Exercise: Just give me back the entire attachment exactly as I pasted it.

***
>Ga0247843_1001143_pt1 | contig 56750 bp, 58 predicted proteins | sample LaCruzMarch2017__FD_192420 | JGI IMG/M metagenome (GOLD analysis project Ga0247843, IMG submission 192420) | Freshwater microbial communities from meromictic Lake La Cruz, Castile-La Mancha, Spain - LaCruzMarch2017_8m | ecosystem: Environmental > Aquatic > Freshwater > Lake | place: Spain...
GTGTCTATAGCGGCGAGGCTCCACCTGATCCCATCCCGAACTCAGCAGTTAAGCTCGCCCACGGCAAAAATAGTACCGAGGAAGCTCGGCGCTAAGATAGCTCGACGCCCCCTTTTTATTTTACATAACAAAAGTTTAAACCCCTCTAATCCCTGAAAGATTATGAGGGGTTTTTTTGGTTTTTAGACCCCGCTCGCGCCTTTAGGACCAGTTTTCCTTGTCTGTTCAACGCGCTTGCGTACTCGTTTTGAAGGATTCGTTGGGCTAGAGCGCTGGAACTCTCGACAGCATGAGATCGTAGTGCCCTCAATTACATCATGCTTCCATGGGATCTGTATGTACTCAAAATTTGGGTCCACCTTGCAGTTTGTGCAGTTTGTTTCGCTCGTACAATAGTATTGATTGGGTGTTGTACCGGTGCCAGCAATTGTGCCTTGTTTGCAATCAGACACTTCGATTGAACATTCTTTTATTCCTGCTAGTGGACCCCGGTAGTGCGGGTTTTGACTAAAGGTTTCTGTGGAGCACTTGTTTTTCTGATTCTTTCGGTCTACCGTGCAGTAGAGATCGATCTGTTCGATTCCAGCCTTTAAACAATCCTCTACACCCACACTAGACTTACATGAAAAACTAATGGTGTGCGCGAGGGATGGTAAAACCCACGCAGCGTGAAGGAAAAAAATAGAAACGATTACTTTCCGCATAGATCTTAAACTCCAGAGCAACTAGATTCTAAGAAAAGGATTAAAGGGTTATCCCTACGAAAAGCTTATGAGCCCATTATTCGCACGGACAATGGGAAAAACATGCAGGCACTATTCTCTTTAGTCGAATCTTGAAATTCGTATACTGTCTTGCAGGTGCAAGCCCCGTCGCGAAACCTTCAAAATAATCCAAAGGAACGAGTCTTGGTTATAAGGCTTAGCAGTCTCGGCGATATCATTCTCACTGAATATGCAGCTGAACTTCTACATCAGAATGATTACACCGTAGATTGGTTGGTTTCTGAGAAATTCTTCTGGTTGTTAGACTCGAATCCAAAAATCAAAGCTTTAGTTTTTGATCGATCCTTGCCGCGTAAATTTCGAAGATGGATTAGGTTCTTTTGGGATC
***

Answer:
>Ga0247843_1001143_pt1 | contig 56750 bp, 58 predicted proteins | sample LaCruzMarch2017__FD_192420 | JGI IMG/M metagenome (GOLD analysis project Ga0247843, IMG submission 192420) | Freshwater microbial communities from meromictic Lake La Cruz, Castile-La Mancha, Spain - LaCruzMarch2017_8m | ecosystem: Environmental > Aquatic > Freshwater > Lake | place: Spain...
GTGTCTATAGCGGCGAGGCTCCACCTGATCCCATCCCGAACTCAGCAGTTAAGCTCGCCCACGGCAAAAATAGTACCGAGGAAGCTCGGCGCTAAGATAGCTCGACGCCCCCTTTTTATTTTACATAACAAAAGTTTAAACCCCTCTAATCCCTGAAAGATTATGAGGGGTTTTTTTGGTTTTTAGACCCCGCTCGCGCCTTTAGGACCAGTTTTCCTTGTCTGTTCAACGCGCTTGCGTACTCGTTTTGAAGGATTCGTTGGGCTAGAGCGCTGGAACTCTCGACAGCATGAGATCGTAGTGCCCTCAATTACATCATGCTTCCATGGGATCTGTATGTACTCAAAATTTGGGTCCACCTTGCAGTTTGTGCAGTTTGTTTCGCTCGTACAATAGTATTGATTGGGTGTTGTACCGGTGCCAGCAATTGTGCCTTGTTTGCAATCAGACACTTCGATTGAACATTCTTTTATTCCTGCTAGTGGACCCCGGTAGTGCGGGTTTTGACTAAAGGTTTCTGTGGAGCACTTGTTTTTCTGATTCTTTCGGTCTACCGTGCAGTAGAGATCGATCTGTTCGATTCCAGCCTTTAAACAATCCTCTACACCCACACTAGACTTACATGAAAAACTAATGGTGTGCGCGAGGGATGGTAAAACCCACGCAGCGTGAAGGAAAAAAATAGAAACGATTACTTTCCGCATAGATCTTAAACTCCAGAGCAACTAGATTCTAAGAAAAGGATTAAAGGGTTATCCCTACGAAAAGCTTATGAGCCCATTATTCGCACGGACAATGGGAAAAACATGCAGGCACTATTCTCTTTAGTCGAATCTTGAAATTCGTATACTGTCTTGCAGGTGCAAGCCCCGTCGCGAAACCTTCAAAATAATCCAAAGGAACGAGTCTTGGTTATAAGGCTTAGCAGTCTCGGCGATATCATTCTCACTGAATATGCAGCTGAACTTCTACATCAGAATGATTACACCGTAGATTGGTTGGTTTCTGAGAAATTCTTCTGGTTGTTAGACTCGAATCCAAAAATCAAAGCTTTAGTTTTTGATCGATCCTTGCCGCGTAAATTTCGAAGATGGATTAGGTTCTTTTGGGATC